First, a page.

There are three big categories that comprehend all shapes of pots: Round, oval and rectangular shape. The pots can be deep or shallow. Some shapes have variants, such as a quince flower's shape which is derived from the oval shape. Production-wise, two types can be distinguished: Manually produced pots, which usually look better and are more expensive, and machine-made pots which are of course cheaper and sufficient for the development phase of a tree.

1. 1 Round Pots

Round pots are often used as training pots. For aesthetic reasons, they have a limited application for  bonsai. They are however ideally suited for accent plants, azaleas and bunjin style trees. A variant of the round shape is the flower shape where the bottom of the pot is round and the upper part forms the petals of the flower.

1. 2 Oval Pots

Oval pots are  the most common shape and are suited for almost all bonsai styles. They can be produced manually or with machines, but there is a big difference in quality. In manual production, the clay is cut into an oval shape to create the bottom of the pot, onto which a stripe of clay is mounted to create the walls of the pot. Producing such a pot requires more time and several production steps, which is why such pots are relatively expensive. The quince-flowered shape is a variant of this shape.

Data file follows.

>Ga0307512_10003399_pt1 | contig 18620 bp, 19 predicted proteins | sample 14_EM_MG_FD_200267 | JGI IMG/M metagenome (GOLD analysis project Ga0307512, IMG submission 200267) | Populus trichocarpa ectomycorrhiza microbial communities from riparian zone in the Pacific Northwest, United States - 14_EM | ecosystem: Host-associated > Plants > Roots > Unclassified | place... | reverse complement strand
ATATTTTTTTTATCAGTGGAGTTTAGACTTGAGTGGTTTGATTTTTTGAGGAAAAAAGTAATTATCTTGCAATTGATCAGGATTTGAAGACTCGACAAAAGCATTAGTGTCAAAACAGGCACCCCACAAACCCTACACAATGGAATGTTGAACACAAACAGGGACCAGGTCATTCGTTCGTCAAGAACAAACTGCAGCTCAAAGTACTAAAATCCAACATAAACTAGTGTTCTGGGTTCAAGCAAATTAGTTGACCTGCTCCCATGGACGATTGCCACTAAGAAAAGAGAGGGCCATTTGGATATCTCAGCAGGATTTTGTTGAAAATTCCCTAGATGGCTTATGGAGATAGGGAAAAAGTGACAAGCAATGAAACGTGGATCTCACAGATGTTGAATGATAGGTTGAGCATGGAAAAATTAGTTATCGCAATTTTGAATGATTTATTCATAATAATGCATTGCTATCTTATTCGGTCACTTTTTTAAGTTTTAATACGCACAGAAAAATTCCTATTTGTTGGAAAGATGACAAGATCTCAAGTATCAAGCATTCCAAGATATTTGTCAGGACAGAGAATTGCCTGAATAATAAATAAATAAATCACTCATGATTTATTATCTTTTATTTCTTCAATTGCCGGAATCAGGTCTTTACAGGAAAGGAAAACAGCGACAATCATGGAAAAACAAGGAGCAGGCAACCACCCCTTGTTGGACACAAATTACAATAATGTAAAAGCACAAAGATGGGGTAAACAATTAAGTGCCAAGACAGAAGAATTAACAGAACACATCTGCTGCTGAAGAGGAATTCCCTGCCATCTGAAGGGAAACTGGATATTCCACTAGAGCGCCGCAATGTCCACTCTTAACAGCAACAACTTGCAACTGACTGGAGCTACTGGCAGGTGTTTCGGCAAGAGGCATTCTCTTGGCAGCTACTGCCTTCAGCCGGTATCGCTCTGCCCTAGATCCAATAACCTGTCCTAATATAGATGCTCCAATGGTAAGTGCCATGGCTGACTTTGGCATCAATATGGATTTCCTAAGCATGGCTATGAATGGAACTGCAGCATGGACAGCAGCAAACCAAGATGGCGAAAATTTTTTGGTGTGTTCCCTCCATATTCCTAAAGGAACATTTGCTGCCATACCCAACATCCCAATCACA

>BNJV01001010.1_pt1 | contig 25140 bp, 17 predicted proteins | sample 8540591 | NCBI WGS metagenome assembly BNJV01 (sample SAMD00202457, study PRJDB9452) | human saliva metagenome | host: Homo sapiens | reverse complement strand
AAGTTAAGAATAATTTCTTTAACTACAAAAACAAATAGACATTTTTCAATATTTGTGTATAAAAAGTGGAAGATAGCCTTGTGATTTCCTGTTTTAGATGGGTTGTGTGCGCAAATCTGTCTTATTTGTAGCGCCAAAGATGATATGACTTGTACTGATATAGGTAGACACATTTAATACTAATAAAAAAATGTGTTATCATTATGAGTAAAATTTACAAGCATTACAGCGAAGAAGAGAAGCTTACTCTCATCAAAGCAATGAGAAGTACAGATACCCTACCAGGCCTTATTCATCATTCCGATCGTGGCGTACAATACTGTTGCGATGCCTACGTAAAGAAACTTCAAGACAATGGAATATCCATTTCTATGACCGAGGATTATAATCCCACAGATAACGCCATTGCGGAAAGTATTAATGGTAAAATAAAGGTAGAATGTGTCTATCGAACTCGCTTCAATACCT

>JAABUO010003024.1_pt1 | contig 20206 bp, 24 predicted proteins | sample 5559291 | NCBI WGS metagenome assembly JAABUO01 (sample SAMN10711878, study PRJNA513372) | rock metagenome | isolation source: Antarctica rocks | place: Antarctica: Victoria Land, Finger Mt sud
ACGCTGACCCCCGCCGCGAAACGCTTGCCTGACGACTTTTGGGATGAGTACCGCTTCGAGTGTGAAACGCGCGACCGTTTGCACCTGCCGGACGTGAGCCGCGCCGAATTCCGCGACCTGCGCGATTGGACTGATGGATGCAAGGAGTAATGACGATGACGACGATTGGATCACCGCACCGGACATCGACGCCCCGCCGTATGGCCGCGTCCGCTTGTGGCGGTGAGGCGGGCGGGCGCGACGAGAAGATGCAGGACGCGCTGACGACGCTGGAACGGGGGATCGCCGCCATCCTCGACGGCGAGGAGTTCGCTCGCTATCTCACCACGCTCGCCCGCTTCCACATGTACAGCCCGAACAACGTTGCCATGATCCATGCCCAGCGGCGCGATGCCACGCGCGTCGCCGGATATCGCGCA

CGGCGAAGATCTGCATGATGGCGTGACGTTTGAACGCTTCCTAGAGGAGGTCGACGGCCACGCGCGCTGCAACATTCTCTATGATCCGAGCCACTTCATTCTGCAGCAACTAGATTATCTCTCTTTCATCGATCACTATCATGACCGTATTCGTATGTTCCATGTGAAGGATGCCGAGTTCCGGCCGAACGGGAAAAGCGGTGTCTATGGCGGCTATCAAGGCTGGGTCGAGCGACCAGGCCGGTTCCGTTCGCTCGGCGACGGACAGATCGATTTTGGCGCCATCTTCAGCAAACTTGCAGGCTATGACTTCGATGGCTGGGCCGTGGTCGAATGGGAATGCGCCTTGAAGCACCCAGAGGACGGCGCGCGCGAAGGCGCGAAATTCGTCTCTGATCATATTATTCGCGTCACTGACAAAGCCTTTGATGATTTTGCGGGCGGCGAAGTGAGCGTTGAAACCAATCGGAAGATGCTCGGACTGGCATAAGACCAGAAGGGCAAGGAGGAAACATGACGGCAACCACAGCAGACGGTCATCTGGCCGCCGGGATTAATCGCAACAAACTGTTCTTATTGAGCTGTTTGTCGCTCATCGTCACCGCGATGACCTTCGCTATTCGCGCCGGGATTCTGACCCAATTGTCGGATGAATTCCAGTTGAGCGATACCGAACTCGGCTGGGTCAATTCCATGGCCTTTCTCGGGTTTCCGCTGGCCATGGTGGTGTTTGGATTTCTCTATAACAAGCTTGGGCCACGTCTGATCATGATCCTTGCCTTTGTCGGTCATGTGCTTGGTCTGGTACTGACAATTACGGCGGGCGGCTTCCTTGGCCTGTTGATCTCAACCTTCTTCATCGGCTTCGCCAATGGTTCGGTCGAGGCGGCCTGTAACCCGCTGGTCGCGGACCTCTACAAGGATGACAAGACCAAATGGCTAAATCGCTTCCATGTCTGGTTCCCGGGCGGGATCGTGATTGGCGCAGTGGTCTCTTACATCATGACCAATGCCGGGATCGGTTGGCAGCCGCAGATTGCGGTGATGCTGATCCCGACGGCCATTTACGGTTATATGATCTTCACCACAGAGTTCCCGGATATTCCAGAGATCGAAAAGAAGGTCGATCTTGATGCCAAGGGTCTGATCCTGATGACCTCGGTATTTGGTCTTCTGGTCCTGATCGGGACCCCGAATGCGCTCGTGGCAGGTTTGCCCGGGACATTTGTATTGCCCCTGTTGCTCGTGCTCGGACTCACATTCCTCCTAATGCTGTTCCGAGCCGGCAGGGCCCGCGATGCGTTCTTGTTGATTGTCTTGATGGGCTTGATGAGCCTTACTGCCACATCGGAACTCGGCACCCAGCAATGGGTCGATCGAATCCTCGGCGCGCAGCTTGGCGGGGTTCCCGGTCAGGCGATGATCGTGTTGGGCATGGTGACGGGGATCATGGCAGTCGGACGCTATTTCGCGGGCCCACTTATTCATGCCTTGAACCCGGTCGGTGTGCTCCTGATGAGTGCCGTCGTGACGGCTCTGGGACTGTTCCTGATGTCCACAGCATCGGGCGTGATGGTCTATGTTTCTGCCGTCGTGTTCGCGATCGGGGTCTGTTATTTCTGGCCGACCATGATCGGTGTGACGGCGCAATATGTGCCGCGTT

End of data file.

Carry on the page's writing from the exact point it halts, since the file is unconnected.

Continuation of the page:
1. 3 Rectangular Pots

Angular pots, with or without cut corners, can be sub-classified into square and rectangular pots. The manual production steps are similar to the oval pot, but the clay is cut separately for the rim. This takes more time and is more complex, so the price is higher. Producing with a mould can be done about ten times cheaper, but again there is a considerable difference in quality. A variant of the square or rectangular pot is a pot with cut corners, in which case eight sides need to be prepared, which again increases the price. Another variant are hexagonal shapes.